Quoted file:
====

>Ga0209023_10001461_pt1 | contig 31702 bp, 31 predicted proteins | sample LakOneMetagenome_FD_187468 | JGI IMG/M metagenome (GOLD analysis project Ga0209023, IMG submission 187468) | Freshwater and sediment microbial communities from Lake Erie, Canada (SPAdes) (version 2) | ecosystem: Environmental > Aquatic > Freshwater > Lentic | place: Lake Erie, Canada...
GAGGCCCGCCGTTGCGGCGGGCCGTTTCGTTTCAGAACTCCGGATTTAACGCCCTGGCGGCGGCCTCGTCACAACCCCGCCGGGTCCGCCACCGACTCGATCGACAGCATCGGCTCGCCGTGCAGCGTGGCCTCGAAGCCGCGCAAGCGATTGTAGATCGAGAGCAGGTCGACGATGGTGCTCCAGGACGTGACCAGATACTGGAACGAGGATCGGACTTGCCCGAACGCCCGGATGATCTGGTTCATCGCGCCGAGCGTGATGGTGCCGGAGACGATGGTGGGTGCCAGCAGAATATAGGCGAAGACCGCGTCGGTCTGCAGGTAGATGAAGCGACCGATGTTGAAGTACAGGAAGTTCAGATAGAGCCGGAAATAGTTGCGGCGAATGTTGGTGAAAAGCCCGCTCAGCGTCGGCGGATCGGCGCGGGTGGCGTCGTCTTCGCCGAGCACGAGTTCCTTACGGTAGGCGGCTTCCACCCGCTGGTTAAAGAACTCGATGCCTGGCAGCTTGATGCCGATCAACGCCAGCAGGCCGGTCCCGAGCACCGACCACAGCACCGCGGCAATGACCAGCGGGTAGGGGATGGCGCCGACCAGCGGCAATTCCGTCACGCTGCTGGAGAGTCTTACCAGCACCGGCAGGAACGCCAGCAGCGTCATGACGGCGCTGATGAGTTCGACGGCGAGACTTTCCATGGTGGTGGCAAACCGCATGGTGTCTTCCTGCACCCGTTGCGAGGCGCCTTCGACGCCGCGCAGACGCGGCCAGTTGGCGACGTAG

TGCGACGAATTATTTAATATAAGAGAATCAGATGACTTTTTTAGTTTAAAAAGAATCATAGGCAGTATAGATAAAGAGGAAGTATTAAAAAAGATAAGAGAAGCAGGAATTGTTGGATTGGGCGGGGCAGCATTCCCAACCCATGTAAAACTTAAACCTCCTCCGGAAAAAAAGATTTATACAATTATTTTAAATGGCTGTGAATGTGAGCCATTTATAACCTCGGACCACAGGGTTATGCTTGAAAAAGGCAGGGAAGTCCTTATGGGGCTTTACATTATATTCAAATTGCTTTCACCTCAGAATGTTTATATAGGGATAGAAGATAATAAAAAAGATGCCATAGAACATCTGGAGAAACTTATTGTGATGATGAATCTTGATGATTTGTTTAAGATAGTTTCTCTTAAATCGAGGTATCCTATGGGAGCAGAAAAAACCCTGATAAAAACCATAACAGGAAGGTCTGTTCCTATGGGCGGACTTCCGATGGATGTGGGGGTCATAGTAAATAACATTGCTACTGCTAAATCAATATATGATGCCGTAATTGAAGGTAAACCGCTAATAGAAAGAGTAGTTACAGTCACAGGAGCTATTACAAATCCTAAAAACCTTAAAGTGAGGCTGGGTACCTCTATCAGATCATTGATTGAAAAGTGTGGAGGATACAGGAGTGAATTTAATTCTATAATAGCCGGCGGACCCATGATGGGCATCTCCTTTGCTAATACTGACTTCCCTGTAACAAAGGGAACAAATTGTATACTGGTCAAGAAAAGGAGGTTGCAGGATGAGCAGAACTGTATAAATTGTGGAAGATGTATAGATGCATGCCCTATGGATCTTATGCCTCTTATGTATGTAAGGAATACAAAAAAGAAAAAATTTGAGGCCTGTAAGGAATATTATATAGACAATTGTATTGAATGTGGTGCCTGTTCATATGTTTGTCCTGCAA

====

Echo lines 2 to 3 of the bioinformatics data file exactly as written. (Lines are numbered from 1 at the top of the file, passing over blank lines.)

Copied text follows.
GAGGCCCGCCGTTGCGGCGGGCCGTTTCGTTTCAGAACTCCGGATTTAACGCCCTGGCGGCGGCCTCGTCACAACCCCGCCGGGTCCGCCACCGACTCGATCGACAGCATCGGCTCGCCGTGCAGCGTGGCCTCGAAGCCGCGCAAGCGATTGTAGATCGAGAGCAGGTCGACGATGGTGCTCCAGGACGTGACCAGATACTGGAACGAGGATCGGACTTGCCCGAACGCCCGGATGATCTGGTTCATCGCGCCGAGCGTGATGGTGCCGGAGACGATGGTGGGTGCCAGCAGAATATAGGCGAAGACCGCGTCGGTCTGCAGGTAGATGAAGCGACCGATGTTGAAGTACAGGAAGTTCAGATAGAGCCGGAAATAGTTGCGGCGAATGTTGGTGAAAAGCCCGCTCAGCGTCGGCGGATCGGCGCGGGTGGCGTCGTCTTCGCCGAGCACGAGTTCCTTACGGTAGGCGGCTTCCACCCGCTGGTTAAAGAACTCGATGCCTGGCAGCTTGATGCCGATCAACGCCAGCAGGCCGGTCCCGAGCACCGACCACAGCACCGCGGCAATGACCAGCGGGTAGGGGATGGCGCCGACCAGCGGCAATTCCGTCACGCTGCTGGAGAGTCTTACCAGCACCGGCAGGAACGCCAGCAGCGTCATGACGGCGCTGATGAGTTCGACGGCGAGACTTTCCATGGTGGTGGCAAACCGCATGGTGTCTTCCTGCACCCGTTGCGAGGCGCCTTCGACGCCGCGCAGACGCGGCCAGTTGGCGACGTAG

TGCGACGAATTATTTAATATAAGAGAATCAGATGACTTTTTTAGTTTAAAAAGAATCATAGGCAGTATAGATAAAGAGGAAGTATTAAAAAAGATAAGAGAAGCAGGAATTGTTGGATTGGGCGGGGCAGCATTCCCAACCCATGTAAAACTTAAACCTCCTCCGGAAAAAAAGATTTATACAATTATTTTAAATGGCTGTGAATGTGAGCCATTTATAACCTCGGACCACAGGGTTATGCTTGAAAAAGGCAGGGAAGTCCTTATGGGGCTTTACATTATATTCAAATTGCTTTCACCTCAGAATGTTTATATAGGGATAGAAGATAATAAAAAAGATGCCATAGAACATCTGGAGAAACTTATTGTGATGATGAATCTTGATGATTTGTTTAAGATAGTTTCTCTTAAATCGAGGTATCCTATGGGAGCAGAAAAAACCCTGATAAAAACCATAACAGGAAGGTCTGTTCCTATGGGCGGACTTCCGATGGATGTGGGGGTCATAGTAAATAACATTGCTACTGCTAAATCAATATATGATGCCGTAATTGAAGGTAAACCGCTAATAGAAAGAGTAGTTACAGTCACAGGAGCTATTACAAATCCTAAAAACCTTAAAGTGAGGCTGGGTACCTCTATCAGATCATTGATTGAAAAGTGTGGAGGATACAGGAGTGAATTTAATTCTATAATAGCCGGCGGACCCATGATGGGCATCTCCTTTGCTAATACTGACTTCCCTGTAACAAAGGGAACAAATTGTATACTGGTCAAGAAAAGGAGGTTGCAGGATGAGCAGAACTGTATAAATTGTGGAAGATGTATAGATGCATGCCCTATGGATCTTATGCCTCTTATGTATGTAAGGAATACAAAAAAGAAAAAATTTGAGGCCTGTAAGGAATATTATATAGACAATTGTATTGAATGTGGTGCCTGTTCATATGTTTGTCCTGCAA